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  • Writer's pictureJoanne Jacobs

College kids turn away from free speech, tolerance for dissent

"Young Americans are turning their backs on basic American principles of free speech, tolerance and due process," writes Brad Polumbo of BASEDPolitics in Newsweek. He cites a

new Buckley Institute poll of students at four-year colleges.

For the first time, "more students support shouting down speakers they disagree with than oppose this kind of mob censorship," he writes. More than 50 percent say certain topics should be "banned" on campus, and 46 percent think students who voice "offensive" opinions should be reported to the university administration.


Forty-five percent of students told pollsters it is justified to use physical violence to prevent people from expressing "hate speech" or making "racially charged comments," Polumbo notes. That's up from 30 percent in 2017.


America is "a big, sprawling, ugly, beautiful melting pot of people from starkly different backgrounds with starkly different values," he concludes. "This only works if we tolerate each other's differences, no matter how distasteful we find them."


Professors who think "universities should be dedicated to the pursuit of truth" are "heading for the exits," writes Bari Weiss on The Free Press.



Marc Rowan, a billionaire equity investor who sits on the board of Penn's Wharton School, is calling for university donors to "close your checkbooks." Trustees "have sat by quietly as the pursuit of truth — the ostensible mission of our elite institutions — was traded for a poorly organized pursuit of social justice and political correctness,” he writes. Rowan, who is Jewish, gave $50 million to Penn in 2018, and now plans to donate $1.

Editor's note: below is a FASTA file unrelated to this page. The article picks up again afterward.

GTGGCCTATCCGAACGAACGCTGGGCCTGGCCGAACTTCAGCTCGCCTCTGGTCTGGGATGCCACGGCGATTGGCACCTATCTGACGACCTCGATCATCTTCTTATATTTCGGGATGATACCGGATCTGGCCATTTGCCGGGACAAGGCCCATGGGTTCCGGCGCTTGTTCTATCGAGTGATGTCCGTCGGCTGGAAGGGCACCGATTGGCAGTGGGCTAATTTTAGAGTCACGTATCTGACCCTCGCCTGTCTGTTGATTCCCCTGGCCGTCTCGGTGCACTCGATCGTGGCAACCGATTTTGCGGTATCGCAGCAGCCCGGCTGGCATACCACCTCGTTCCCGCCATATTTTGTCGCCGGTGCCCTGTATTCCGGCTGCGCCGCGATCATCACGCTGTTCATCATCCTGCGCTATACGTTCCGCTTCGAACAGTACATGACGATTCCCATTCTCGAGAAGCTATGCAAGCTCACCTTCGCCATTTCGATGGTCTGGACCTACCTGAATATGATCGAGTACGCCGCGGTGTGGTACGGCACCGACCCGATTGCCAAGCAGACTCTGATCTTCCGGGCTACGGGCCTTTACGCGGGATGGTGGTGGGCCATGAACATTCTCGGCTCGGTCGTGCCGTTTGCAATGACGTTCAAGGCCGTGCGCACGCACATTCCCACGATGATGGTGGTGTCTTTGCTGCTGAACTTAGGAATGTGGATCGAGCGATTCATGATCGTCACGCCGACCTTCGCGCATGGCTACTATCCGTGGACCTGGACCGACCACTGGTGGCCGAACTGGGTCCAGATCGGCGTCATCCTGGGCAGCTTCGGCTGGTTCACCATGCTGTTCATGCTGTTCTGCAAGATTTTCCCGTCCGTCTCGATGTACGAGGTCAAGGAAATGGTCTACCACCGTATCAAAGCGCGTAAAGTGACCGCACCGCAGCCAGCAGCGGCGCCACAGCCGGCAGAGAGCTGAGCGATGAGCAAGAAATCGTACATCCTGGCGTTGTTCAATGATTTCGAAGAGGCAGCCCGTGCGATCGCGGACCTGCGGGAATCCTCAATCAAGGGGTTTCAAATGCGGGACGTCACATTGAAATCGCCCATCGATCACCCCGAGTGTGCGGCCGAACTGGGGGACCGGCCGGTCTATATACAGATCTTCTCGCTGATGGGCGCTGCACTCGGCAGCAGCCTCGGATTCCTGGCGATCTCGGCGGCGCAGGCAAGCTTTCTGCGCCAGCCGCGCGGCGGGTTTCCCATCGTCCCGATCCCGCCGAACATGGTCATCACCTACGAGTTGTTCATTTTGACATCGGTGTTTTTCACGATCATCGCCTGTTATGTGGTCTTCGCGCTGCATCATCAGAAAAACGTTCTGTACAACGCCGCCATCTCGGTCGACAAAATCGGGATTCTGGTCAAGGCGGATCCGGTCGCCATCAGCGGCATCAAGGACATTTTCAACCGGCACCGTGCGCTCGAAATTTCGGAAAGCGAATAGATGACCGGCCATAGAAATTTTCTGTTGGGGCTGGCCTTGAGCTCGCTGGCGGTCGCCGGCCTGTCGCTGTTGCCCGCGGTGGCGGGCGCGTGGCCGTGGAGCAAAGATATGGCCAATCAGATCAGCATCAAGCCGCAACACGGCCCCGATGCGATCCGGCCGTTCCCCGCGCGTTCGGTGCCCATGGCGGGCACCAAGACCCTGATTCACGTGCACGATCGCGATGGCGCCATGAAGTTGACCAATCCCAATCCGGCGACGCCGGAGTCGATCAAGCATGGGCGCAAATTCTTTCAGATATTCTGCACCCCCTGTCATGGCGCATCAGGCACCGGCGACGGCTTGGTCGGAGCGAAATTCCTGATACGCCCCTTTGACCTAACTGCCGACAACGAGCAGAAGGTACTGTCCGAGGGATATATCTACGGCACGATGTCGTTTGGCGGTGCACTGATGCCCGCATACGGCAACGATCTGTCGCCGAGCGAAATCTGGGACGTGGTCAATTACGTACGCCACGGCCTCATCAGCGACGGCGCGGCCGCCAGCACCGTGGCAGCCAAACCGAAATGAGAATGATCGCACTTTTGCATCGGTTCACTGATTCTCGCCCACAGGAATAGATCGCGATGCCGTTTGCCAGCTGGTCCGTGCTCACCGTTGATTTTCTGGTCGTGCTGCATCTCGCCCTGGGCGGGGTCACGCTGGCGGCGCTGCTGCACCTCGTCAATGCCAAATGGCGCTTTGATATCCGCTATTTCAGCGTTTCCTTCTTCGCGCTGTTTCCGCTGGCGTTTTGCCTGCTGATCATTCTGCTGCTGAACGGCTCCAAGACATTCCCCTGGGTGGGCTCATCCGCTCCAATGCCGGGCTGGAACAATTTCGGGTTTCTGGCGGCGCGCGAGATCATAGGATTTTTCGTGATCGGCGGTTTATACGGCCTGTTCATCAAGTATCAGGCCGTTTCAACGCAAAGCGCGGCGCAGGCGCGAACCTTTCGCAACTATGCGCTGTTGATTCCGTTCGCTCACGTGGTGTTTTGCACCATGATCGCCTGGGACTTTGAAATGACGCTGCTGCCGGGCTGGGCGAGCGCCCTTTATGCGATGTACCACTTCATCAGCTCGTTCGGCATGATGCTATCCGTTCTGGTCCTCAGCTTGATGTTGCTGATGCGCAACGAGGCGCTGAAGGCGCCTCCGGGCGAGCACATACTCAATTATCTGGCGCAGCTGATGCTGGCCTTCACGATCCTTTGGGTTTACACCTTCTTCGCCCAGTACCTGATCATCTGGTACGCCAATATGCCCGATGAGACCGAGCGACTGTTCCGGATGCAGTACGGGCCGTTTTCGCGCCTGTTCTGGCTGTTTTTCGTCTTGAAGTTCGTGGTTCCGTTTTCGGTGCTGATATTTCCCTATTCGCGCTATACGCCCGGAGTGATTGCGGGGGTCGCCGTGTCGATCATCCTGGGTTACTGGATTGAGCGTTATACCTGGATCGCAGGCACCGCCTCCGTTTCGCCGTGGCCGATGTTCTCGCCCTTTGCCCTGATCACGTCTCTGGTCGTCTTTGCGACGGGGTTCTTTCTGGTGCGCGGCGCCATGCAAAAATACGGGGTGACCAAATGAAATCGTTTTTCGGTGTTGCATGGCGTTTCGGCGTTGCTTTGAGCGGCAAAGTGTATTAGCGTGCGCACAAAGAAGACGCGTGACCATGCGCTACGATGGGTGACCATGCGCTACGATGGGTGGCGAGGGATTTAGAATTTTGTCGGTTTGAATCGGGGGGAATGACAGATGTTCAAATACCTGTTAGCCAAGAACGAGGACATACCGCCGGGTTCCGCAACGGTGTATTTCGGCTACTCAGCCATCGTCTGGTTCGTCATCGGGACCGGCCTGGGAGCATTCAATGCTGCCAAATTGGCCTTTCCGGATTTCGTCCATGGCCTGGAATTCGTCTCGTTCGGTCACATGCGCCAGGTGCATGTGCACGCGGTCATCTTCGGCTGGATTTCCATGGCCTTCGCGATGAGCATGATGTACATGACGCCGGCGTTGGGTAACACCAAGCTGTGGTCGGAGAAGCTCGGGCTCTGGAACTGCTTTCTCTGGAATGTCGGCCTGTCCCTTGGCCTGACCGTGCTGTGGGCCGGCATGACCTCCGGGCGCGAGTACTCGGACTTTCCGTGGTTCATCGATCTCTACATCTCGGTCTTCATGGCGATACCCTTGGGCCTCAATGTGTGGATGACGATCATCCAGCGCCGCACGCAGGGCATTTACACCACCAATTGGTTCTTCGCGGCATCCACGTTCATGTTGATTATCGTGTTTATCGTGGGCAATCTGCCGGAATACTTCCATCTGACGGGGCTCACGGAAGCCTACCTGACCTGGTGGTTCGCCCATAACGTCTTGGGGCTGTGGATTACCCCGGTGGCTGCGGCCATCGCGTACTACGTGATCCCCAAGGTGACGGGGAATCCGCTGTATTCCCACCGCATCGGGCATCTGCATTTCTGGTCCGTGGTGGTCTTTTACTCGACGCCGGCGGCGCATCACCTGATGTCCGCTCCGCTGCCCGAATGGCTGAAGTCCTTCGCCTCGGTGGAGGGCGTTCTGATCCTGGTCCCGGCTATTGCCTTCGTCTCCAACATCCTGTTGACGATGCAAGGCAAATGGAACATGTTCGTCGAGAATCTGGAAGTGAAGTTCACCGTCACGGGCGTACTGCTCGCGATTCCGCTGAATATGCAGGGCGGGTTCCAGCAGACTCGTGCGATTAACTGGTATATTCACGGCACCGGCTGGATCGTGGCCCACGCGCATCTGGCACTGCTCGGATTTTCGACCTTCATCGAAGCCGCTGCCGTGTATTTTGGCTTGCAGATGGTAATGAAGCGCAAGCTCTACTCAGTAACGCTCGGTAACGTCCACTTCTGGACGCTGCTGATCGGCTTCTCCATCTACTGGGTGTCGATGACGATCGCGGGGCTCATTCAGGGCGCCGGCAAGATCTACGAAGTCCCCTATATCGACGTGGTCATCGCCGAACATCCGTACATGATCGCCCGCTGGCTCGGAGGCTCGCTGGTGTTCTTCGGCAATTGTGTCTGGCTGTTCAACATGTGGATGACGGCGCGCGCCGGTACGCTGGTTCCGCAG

Harvard, which received a failing grade on free speech from the Foundation on Individual Rights in Education (FIRE), has found a new love for freedom of expression now that the university is under fire for student groups blaming Hamas terrorism on the Israeli victims.

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Oct 14, 2023
More than 50 percent say certain topics should be "banned" on campus, and 46 percent think students who voice "offensive" opinions should be reported to the university administration.

Colleges are no longer a place where students can learn to be educated. And they increasing aren't places where students can learn useful knowledge.


Usage: Education, properly a drawing forth, implies not so much the communication of knowledge as the discipline of the intellect, the establishment of the principles, and the regulation of the heart. Instruction is that part of education which furnishes the mind with knowledge. Teaching is the same, being simply more familiar. It is also applied to practice; as, teaching to speak a language; teaching a dog to do…

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